The administration may also be coming to the negotiating table with an informational disadvantage, analysts said.
The United States is renegotiating NAFTA under a legal provision known as Trade Promotion Authority, which allows U.S. negotiators to submit the agreement’s final text to Congress for a simple up or down vote, rather than voting on every provision of the deal. That law also requires U.S. negotiators to clearly lay out their goals for the public, as the administration did in a document released July 17.
That process means that Congress has been able to review and give guidance on the administration’s goals for NAFTA. But trade experts say it also creates a negotiating dynamic in which Mexico and Canada, which don't have such provisions, are entering the talks with more knowledge about what the United States needs to achieve politically than U.S. negotiators have about them.
In remarks Monday, Canadian Minister of Foreign Affairs Chrystia Freeland appeared to take a tough stance as she briefly outlined Canada’s main goals — including adding new provisions to protect the environment and the rights of workers, women and indigenous people, as well as preserving a mechanism for settling disputes that some U.S. industries have opposed.
Freeland mentioned an incident in U.S.-Canada trade negotiations in 1987 when a Canadian administrator walked out on the Reagan administration over a disagreement on the dispute settlement process. “Our government will be equally resolute,” Freeland said.
Negotiators will also face a particularly ambitious timeline. U.S. and Mexican officials have said they would like to conclude talks before the end of the year, well before Mexico’s next presidential election on July 1, 2018 — when NAFTA could become a contentious political issue.
Chip Roh, the former deputy U.S. chief negotiator of NAFTA, said the timeline will be hard to follow, given the size of the trade agreement. “It’s hard for me to see how you have a resolution that everyone can call a win-win in that time frame,” Roh said.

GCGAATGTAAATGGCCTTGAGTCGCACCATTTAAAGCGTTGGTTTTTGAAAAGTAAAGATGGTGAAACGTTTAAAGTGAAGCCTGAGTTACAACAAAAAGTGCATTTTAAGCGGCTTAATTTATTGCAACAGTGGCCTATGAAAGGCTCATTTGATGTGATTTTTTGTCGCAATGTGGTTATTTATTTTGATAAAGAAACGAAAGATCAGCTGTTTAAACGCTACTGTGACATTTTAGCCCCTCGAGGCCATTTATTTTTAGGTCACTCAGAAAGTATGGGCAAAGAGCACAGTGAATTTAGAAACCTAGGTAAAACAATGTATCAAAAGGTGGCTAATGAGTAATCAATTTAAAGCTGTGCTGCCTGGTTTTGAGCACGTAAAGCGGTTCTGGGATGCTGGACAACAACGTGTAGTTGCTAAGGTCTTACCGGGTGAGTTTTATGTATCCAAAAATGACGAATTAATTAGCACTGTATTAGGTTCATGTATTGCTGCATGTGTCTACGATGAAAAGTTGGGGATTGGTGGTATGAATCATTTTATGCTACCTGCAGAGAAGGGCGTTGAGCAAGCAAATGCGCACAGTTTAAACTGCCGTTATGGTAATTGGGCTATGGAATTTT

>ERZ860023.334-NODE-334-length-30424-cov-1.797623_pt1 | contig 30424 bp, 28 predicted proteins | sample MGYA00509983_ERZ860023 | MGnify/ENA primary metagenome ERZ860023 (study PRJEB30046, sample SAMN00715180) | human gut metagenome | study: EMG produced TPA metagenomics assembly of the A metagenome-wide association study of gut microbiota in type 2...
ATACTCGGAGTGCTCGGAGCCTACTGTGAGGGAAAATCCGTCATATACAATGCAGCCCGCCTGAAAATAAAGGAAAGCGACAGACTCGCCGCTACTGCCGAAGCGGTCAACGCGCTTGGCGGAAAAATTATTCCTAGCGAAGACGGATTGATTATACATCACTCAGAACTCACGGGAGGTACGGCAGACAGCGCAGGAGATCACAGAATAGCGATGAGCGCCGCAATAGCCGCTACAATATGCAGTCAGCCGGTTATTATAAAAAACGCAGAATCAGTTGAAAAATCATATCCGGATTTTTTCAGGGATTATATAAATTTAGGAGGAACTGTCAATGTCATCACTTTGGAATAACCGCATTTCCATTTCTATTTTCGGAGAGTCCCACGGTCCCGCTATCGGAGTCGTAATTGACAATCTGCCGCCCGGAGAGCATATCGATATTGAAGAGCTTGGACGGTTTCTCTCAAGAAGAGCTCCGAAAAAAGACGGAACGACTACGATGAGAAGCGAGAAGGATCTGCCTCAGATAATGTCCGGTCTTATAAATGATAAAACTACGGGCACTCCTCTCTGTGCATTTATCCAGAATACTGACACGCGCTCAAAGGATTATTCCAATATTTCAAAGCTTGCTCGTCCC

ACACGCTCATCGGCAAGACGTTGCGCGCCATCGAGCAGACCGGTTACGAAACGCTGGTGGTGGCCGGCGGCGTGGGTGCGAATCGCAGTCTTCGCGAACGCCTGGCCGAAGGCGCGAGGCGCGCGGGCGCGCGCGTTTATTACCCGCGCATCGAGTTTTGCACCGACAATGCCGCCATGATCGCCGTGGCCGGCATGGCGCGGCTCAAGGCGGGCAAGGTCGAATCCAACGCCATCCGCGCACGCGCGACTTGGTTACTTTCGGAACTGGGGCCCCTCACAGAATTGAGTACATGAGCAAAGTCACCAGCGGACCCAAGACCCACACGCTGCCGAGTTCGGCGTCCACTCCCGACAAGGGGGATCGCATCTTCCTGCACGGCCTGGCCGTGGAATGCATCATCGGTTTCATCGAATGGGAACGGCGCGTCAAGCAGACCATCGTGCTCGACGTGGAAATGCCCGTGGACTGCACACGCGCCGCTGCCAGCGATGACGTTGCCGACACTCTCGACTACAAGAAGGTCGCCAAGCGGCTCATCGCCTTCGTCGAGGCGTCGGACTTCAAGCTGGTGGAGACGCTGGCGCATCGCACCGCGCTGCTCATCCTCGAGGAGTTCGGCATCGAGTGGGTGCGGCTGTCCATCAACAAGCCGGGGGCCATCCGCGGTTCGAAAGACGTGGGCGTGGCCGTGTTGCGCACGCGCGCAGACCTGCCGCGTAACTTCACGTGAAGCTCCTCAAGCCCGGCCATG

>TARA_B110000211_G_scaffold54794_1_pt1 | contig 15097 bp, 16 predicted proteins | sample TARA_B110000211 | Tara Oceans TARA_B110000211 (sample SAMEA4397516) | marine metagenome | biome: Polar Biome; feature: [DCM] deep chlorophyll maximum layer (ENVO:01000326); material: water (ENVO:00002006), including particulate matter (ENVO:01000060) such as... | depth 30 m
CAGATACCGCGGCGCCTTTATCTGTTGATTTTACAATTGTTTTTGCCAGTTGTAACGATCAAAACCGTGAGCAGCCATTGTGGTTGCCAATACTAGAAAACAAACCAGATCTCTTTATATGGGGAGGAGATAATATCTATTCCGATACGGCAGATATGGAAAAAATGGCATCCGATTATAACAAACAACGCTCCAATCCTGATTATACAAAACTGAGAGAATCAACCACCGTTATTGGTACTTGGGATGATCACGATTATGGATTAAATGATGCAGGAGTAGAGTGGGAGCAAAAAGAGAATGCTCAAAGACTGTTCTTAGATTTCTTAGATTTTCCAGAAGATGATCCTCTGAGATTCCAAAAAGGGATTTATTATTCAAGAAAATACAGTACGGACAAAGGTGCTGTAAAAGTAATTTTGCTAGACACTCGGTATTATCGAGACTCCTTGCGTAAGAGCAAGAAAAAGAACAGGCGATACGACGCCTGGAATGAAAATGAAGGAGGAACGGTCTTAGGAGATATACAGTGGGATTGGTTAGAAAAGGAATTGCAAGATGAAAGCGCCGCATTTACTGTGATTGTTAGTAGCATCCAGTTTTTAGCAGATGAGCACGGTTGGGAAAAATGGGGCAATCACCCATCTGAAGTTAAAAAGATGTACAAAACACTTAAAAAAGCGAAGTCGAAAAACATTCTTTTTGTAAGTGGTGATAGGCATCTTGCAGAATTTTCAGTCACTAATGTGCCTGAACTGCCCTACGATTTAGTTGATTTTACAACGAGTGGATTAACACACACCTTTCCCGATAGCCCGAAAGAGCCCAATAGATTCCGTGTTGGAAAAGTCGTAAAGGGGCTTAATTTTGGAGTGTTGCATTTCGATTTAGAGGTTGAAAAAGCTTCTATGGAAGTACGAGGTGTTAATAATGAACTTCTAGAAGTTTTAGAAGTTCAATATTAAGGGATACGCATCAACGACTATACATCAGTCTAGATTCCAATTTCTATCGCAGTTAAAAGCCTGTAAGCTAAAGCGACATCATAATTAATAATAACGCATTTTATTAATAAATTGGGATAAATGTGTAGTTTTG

The United States' position as the largest economy in North America will give U.S. negotiators an advantage as they seek to reform the pact — a factor Trump has often mentioned in his vow to renegotiate NAFTA. Yet Canada and Mexico have been hedging that advantage by actively seeking out other free-trade agreements that would give them alternatives to the U.S. market, Shea said.
Mexico is negotiating a deal with the European Union, and Canada is exploring talks with China. Meanwhile, both Canada and Mexico are pushing forward with the Trans-Pacific Partnership, a pact with a dozen countries that Trump officially withdrew the United States from Jan. 23.
Mexico in particular has emphasized that it is exploring alternatives to the massive supply of grain and other agricultural goods that U.S. farmers send south of the border. “We’ve said that Brazil and Argentina are two of the big markets that we’re looking at, especially for grains and other basic supplies that come from the United States,” Moisés Kalach, the international negotiations coordinator of the Mexican private sector, said Wednesday. “We need to be open to make sure we have Plan B, Plan C, Plan D.”